4 July 2001
- Lm2.6 million spent on industrial estates last year
Economic Services Minister, Josef Bonnici, last Saturday highlighted the fact that the reaction to the new Business Promotion Acts (BPA) has been very positive, as have been the manufacturing results from this years first quarter.
The updated BPA, Prof Bonnici explained while inaugurating the German UWT International at the Corradino Industrial Estate, provides a highly attractive incentives package that is bound to enhance Maltas competitiveness and help engender more investment opportunities
The new incentives range include reduced income tax rates, investment tax credits, job creation, value added incentives and other measures that are part and parcel of a broader package than the now outdated Industrial Development Act.
Adding that the reaction to the new incentives package had been very positive, Prof Bonnici comments, "While incentives are fundamental in attracting further investment, government is also aware of the fact that investors want an organised, clean environment where to operate from.
"We are also working hard to achieve this objective, by establishing a distinct Estate Management Unit within the MDC and by embarking on an extensive upgrading exercise of a number of industrial estates. Over Lm2.6 million were spent on industrial estates last year alone."
Applauding the latest statistics for the first three months of the year, the minister explained that the results continue to show positive results particularly within the manufacturing sector.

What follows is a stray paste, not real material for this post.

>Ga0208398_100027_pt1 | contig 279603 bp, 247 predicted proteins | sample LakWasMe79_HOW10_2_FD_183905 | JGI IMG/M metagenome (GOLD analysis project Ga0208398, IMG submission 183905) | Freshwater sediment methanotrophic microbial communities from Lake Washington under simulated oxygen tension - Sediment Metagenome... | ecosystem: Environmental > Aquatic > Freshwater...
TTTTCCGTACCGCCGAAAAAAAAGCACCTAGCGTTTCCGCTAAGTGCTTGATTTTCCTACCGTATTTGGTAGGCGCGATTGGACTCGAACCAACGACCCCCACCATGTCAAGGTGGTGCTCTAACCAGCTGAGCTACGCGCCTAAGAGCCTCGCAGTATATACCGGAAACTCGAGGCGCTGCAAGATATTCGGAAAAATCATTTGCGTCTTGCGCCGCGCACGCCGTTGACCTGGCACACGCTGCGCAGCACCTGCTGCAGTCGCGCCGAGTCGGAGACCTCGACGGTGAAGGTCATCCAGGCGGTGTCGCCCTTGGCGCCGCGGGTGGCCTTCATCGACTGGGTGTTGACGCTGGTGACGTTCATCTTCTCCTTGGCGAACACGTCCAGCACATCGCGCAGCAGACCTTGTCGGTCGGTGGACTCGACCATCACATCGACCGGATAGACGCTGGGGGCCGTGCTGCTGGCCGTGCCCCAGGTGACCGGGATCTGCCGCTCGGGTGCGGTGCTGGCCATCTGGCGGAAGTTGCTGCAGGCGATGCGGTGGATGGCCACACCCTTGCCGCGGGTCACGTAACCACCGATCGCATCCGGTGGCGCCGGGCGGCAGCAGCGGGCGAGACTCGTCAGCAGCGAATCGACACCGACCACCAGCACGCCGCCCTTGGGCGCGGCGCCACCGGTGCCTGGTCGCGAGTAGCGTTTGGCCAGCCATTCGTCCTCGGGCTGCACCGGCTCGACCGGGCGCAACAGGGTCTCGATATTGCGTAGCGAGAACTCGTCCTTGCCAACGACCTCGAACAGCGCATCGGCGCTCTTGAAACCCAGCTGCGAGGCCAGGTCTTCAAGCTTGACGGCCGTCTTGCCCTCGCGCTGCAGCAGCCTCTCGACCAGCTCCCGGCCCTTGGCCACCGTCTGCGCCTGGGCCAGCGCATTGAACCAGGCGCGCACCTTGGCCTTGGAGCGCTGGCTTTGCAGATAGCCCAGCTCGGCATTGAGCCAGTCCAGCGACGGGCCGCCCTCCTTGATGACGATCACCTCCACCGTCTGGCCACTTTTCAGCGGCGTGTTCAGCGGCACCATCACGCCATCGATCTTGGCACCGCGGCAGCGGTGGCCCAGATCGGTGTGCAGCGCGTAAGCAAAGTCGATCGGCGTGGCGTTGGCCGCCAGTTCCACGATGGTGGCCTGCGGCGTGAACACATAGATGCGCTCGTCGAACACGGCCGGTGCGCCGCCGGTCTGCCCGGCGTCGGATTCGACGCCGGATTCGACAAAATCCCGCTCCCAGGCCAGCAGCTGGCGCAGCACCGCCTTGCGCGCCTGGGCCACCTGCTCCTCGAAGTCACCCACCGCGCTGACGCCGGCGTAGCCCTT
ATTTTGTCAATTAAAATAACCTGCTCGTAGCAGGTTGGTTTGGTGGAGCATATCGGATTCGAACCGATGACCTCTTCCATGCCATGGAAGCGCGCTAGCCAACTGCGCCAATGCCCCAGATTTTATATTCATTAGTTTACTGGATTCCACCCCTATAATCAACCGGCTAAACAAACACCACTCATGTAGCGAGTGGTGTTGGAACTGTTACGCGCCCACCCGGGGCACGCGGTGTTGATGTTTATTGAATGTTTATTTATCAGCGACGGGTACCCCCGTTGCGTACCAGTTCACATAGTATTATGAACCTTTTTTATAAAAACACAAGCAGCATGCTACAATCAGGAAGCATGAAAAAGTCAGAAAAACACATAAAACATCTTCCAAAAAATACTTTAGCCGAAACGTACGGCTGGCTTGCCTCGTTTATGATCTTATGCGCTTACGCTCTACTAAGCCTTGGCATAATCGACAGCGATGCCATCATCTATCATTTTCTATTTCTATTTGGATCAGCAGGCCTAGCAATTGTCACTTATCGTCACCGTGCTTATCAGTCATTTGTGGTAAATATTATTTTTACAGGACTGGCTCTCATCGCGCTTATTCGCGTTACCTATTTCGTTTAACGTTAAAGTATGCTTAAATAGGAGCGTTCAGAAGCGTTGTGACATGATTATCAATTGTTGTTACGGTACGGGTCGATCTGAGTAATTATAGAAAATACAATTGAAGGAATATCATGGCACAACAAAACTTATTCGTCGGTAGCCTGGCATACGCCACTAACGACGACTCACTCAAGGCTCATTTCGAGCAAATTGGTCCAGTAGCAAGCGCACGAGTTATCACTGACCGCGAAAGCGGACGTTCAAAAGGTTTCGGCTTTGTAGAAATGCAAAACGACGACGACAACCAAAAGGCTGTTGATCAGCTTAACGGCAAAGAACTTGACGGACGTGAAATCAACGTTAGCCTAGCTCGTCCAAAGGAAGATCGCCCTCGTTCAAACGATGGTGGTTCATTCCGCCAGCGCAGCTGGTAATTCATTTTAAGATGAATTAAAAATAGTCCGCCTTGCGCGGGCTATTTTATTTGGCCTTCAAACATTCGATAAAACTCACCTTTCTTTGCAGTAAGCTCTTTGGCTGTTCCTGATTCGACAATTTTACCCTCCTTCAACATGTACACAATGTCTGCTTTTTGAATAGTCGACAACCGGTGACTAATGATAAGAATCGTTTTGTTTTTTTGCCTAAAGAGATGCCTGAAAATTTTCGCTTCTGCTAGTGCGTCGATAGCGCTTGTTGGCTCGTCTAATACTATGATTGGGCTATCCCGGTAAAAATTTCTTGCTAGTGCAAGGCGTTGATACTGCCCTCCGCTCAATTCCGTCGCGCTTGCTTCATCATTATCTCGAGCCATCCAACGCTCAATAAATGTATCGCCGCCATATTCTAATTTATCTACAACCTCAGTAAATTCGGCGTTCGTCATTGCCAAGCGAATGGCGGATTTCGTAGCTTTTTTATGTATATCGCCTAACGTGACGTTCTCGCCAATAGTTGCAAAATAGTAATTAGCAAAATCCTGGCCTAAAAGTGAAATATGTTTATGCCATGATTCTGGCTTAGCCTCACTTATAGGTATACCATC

Total sales by large manufacturing enterprises have increased by Lm5.3 million - equivalent to a 2.1 per cent increase - an increase of nearly 170 in employment and an increase of nearly Lm3 million in the amount of wages and salaries paid by the manufacturing sector over the time frame.
Prof Bonnici did not hold back his words of praise on German investment in Malta either, explaining that German investors, which number approximately 50, have been amongst the pioneers in Maltas industrialization, ever since the sixties and seventies and now constitute the largest segment of foreign direct investment in Malta.
Prof Bonnici explains, "Many of them have also actually made Malta a tangible part of their industrial strategy. Most of them have been a success story. Out of a total of 57 new projects and expansions approved by the Malta Development Corporation last year, 12, including one expansion, originated from Germany. These included electronic components, software development, toys, quartz glass components, plastic injection moulding and electronic assembly.
"German investors, like many others from other countries, have found Malta to be a highly profitable place to operate from and have managed to reach their targets much faster than was initially planned. Many a time, three-year projections have been achieved within just 18 months.
"Our strategic location between Europe and the potentially huge
African market; the well-trained, highly skilled, multi-lingual labour
force; competitive factory rates, coupled with a new incentive package
provide the basis for Maltas sound credentials as a viable location
for foreign direct investment in manufacturing."